Dr. Joie Zeglinski, a psychiatrist treating those suffering from psychological trauma, would welcome more mental health professionals in the Ottawa area. “The need is so great – especially for firefighters, police, military personnel and first responders,” she says. “Trauma patients require long-term treatment, and there is simply not enough room in our schedules to care for all of them.”
Working from the Ottawa Anxiety and Trauma Clinic, Dr. Zeglinski’s own 13-year practice is at capacity. She is continually looking for ways to be more efficient so she can focus on where the need is greatest – her patients.
Paper patient files go online.
In 2015, Dr. Zeglinski and a colleague decided to free themselves and their support team from the administrative burden of paper patient files. A grant from OntarioMD made it feasible to switch to an EMR platform. “I felt that eventually we had to go digital, so why not get started? The grant covered the start-up costs, and my colleague and I share the remaining fees,” she says.
The transition went smoothly, and the clinic’s “fearless” office manager was excited that our patient files would be online. After a few days of training, things were running like clockwork.
“Accessing information is much faster and easier – I love that I can search for my notes just by typing in a word or the name of a medication,” says Dr. Zeglinski. Expanding on the functionality of the EMR, the doctors integrated OLIS, which gives them access to patient lab results, and PrescribeIT, Canada’s electronic prescription service. The next add-on was a mobile app that syncs with the clinic’s EMR.
Mobile app makes the practice portable.
“I like the portability that it affords me,” she says. “I can be at my child’s activities and still be connected to my patients, or I can complete patient charts at home.”
“With every update, it just gets better,” says Dr. Zeglinski. The app has evolved with several upgrades like the note-taking feature, which transfers encounter notes right into a patient’s file, and the ability to remotely view and process lab results and initiate next steps in a patient’s care. No data is stored on the device to protect patient confidentiality.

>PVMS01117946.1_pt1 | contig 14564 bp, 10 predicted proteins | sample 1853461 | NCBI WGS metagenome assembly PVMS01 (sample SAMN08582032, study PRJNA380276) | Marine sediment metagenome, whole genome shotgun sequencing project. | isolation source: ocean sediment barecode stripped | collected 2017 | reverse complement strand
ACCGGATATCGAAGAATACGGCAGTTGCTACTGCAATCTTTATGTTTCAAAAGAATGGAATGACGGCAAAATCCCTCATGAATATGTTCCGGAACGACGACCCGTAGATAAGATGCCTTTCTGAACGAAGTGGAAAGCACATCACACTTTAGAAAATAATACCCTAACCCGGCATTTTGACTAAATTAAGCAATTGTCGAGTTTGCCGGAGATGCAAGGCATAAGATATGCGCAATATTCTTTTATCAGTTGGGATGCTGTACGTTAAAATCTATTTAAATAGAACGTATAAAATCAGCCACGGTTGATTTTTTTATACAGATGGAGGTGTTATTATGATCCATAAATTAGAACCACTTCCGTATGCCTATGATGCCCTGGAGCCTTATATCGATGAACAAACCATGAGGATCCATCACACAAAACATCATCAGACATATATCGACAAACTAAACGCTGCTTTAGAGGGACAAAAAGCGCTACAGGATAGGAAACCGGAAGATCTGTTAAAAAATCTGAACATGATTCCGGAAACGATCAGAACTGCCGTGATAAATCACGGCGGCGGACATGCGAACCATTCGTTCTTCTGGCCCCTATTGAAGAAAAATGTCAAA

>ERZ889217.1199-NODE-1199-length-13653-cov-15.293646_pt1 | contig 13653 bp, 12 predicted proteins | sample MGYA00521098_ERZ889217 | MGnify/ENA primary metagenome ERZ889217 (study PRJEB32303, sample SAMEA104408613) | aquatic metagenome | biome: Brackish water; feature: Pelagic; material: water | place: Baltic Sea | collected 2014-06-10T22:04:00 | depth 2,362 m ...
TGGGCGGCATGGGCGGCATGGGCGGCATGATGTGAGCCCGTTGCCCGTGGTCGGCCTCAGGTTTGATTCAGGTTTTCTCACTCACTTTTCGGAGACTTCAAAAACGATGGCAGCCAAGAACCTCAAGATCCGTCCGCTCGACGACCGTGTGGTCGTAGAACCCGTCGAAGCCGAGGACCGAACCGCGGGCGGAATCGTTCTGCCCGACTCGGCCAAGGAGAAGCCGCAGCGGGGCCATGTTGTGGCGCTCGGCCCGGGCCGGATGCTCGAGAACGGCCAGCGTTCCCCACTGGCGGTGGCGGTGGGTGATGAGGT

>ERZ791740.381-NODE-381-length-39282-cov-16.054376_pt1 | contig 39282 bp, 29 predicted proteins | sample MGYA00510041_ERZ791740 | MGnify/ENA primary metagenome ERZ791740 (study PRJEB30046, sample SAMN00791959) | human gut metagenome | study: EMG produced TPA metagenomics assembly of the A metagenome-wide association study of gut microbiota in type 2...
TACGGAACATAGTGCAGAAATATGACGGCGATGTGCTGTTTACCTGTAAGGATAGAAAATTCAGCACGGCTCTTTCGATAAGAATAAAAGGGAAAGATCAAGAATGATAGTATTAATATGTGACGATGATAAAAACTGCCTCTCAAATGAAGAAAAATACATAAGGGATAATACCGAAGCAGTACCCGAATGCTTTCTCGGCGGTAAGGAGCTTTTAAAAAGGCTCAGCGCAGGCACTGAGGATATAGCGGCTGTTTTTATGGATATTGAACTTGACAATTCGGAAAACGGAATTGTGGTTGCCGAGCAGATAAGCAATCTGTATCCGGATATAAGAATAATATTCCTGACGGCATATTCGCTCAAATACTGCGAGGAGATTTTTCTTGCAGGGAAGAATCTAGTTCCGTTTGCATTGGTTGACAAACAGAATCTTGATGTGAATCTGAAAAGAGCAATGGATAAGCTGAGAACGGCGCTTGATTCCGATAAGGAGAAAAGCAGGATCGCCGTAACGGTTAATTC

For Dr. Zeglinski, the most appealing feature is the ability to take pictures. “I use expressive modalities in my practice. These could be drawings, paintings or sculptures – which can be difficult to describe in a chart. With the mobile app, I can take a photo and it is immediately uploaded to the patient’s file in the EMR.”
Being able to use the microphone to dictate notes into patient charts was also a saving grace after Dr. Zeglinski suffered a shoulder injury, which made it difficult for her to type.
A strong support system.
Even as an independent psychiatrist, Dr. Zeglinski understands that in her field of practice she needs a strong support system. At the Ottawa Anxiety and Trauma Clinic, mental health professionals aren’t just sharing space. “We bounce ideas off each other, and share our stresses and concerns,” she says. “We need to be surrounded by colleagues who can support us, and help us do our best for our patients.”
Her important work is further supported by the clinic’s EMR and mobile app, which together provide a streamlined, digitized workflow and keep Dr. Zeglinski connected to her patients anytime, anywhere.
Thinking of bringing virtual care to your practice?
If you’re thinking of setting up a virtual practice and you’re wondering how to begin, watch Bringing Virtual Care to Your Practice. Dr. Zeglinski talks about her experiences working with a dispersed team, how she helped her patients adjust to seeing their doctor digitally, and the tips and techniques she uses to ensure they get the most benefit from their virtual therapy sessions.
Learn more about technology solutions for psychiatrists.
The post Update: Psychiatrist embraces digital future of healthcare. appeared first on Physician Pulse.